“Our intent is not to turn out welders, painters or restoration professionals, but to introduce students to a unique environment and give them exposure to hands-on experiences that we hope will motivate them to pursue future education, training, and a career,” says Michael Spezia, executive director of the Gilmore Car Museum. 

Students in the Garage Works program don't just observe; they are active participants. They work on a variety of vintage vehicles, performing tasks such as tuning engines, checking oil levels, and ensuring tires are in good condition. Their responsibility extends to ensuring every aspect of the car is functional, down to the windshield wipers. This practical experience equips them with valuable skills and a strong sense of accountability.

Fred Colgren, the museum’s director of education, emphasizes the importance of the program's mentors. Students form meaningful relationships with their mentors, who are often retirees with decades of experience. These intergenerational friendships provide a unique learning environment where students feel part of a supportive community. This aspect of the program is crucial, especially for those who might not thrive in traditional academic settings.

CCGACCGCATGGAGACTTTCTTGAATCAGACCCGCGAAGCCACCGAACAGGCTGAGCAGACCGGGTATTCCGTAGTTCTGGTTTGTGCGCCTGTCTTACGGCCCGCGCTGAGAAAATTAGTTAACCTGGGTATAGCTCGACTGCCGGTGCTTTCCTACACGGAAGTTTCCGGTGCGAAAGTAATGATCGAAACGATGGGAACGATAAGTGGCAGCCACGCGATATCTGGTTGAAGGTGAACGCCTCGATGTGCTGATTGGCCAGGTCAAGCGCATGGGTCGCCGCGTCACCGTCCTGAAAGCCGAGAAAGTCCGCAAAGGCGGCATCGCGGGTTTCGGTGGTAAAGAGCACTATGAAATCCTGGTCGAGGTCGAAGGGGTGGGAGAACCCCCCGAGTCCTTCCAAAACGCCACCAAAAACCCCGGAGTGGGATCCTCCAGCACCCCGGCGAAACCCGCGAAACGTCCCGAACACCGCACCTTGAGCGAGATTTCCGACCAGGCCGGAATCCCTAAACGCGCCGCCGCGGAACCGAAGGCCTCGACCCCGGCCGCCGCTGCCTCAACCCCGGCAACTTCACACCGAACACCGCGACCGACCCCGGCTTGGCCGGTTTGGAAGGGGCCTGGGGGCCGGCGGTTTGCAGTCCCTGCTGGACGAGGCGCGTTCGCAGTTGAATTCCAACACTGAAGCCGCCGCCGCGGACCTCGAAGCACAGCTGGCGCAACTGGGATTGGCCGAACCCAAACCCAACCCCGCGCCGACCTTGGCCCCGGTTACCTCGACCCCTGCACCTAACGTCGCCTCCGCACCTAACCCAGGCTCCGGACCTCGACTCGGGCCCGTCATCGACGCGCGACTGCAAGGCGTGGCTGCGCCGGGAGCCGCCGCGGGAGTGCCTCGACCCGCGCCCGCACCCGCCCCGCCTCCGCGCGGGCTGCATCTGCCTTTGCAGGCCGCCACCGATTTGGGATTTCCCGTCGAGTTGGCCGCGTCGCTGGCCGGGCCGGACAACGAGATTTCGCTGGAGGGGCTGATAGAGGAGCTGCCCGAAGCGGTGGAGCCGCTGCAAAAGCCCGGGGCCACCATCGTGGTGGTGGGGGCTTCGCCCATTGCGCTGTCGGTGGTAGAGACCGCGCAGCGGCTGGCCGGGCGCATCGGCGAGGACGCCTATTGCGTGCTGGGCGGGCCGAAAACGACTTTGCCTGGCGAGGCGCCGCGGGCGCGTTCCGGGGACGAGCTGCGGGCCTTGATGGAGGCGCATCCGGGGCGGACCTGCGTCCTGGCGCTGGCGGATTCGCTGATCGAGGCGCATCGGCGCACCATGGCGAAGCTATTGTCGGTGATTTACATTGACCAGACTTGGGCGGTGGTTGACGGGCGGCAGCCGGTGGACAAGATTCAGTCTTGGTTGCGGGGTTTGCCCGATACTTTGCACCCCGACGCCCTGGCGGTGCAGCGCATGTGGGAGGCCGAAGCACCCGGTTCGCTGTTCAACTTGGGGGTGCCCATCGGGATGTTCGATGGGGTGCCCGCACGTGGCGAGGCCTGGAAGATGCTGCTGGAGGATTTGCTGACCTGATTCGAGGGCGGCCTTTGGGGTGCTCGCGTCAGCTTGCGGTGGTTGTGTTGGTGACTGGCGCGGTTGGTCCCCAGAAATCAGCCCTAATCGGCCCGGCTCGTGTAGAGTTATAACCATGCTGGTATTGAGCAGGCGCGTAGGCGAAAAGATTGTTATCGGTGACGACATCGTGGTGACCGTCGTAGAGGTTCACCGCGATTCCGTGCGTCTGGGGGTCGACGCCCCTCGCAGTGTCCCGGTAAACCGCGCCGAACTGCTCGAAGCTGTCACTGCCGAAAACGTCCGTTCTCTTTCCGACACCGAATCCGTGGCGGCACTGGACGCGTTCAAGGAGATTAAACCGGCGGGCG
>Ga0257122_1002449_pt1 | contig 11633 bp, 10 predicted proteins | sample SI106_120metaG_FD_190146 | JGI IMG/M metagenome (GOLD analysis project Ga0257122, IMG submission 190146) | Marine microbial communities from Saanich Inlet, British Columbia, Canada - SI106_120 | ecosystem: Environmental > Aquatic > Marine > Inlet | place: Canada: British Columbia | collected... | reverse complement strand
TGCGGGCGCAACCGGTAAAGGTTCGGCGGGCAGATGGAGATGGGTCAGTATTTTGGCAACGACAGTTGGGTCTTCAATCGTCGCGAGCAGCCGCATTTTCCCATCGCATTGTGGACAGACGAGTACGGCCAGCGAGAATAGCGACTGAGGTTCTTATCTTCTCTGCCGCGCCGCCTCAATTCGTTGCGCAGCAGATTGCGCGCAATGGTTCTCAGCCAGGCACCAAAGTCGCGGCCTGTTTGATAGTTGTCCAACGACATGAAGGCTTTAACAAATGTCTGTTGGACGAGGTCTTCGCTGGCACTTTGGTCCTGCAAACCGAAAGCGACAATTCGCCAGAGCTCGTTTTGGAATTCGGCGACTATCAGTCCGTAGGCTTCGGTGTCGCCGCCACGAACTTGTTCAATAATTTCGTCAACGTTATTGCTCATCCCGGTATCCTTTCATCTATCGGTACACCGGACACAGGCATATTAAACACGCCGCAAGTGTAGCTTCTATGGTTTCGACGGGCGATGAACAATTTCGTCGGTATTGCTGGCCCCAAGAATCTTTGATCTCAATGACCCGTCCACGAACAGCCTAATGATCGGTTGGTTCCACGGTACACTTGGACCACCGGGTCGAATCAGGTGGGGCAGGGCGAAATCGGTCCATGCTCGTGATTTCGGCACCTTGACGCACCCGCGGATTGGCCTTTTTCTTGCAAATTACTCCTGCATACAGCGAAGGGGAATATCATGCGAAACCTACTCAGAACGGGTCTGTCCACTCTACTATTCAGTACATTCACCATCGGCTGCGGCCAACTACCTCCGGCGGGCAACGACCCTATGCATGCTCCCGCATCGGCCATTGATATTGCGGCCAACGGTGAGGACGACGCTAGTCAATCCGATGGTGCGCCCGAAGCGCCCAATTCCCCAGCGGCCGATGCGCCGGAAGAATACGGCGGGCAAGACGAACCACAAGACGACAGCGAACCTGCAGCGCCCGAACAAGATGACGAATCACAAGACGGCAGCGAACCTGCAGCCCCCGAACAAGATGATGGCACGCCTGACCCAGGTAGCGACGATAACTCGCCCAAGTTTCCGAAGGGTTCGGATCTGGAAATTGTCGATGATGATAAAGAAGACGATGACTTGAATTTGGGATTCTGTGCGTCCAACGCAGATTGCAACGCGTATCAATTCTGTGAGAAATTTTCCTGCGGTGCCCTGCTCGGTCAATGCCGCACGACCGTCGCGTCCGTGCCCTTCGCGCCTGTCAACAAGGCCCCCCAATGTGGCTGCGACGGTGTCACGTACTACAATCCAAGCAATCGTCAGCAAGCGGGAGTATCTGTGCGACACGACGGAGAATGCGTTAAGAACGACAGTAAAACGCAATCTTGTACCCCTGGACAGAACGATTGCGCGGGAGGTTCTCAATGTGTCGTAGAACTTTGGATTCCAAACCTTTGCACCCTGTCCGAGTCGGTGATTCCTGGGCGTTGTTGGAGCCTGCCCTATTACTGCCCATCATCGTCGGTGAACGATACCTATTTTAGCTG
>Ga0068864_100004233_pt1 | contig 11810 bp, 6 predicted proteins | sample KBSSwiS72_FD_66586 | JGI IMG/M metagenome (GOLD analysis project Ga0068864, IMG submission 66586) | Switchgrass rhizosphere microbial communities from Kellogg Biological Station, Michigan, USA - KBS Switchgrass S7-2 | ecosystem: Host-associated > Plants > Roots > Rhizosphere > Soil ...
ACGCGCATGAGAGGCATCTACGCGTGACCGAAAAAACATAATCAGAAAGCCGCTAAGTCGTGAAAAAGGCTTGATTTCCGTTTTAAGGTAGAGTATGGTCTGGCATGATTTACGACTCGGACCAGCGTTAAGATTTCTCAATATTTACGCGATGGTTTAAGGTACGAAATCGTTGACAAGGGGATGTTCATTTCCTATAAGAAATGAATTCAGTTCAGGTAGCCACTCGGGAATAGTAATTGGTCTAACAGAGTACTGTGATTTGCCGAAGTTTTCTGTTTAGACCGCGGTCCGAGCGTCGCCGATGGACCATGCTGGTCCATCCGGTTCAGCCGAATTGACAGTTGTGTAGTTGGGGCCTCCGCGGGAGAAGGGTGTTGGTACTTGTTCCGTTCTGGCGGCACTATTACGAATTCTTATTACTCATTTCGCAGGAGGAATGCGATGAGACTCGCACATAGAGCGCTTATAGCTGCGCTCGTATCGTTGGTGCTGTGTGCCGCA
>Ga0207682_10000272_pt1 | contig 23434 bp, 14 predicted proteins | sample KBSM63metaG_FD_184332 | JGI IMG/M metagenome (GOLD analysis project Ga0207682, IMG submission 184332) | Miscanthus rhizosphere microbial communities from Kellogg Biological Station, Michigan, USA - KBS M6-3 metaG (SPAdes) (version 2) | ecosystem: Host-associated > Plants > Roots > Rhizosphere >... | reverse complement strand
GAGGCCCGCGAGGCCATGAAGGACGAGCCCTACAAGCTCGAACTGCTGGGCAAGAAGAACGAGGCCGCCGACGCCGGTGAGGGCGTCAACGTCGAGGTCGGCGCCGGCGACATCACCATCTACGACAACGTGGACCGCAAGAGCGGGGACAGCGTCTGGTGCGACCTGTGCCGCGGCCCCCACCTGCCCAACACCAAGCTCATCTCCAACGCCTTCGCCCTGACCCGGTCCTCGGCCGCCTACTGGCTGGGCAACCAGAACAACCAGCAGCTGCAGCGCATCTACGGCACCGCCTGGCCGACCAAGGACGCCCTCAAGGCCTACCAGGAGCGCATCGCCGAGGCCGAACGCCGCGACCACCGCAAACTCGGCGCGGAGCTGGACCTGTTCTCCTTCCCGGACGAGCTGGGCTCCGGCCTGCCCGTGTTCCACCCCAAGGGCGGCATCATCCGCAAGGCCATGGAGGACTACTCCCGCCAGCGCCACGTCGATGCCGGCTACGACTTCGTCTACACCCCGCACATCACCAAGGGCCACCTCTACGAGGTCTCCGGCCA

Richard Franklin, superintendent of the Barry Intermediate School District, is a huge fan of the Garage Works program and would strongly encourage schools and homeschools to involve their students in it. 

“The best mentorship programs teach students a lot more [than technical skills]. Kids are successful if they have good mentors, a grown-up who takes a strong interest in them,” Franklin says, adding he wishes more Barry County students were aware of it. 

The program's reach extends to multiple counties. 

“If you draw a big circle around the Gilford Car Museum,” it includes Barry, Kalamazoo, Allegan, and beyond, Colgren explains. Students travel significant distances, sometimes staying with relatives to participate. Family engagement underscores the program's value and the opportunities it provides.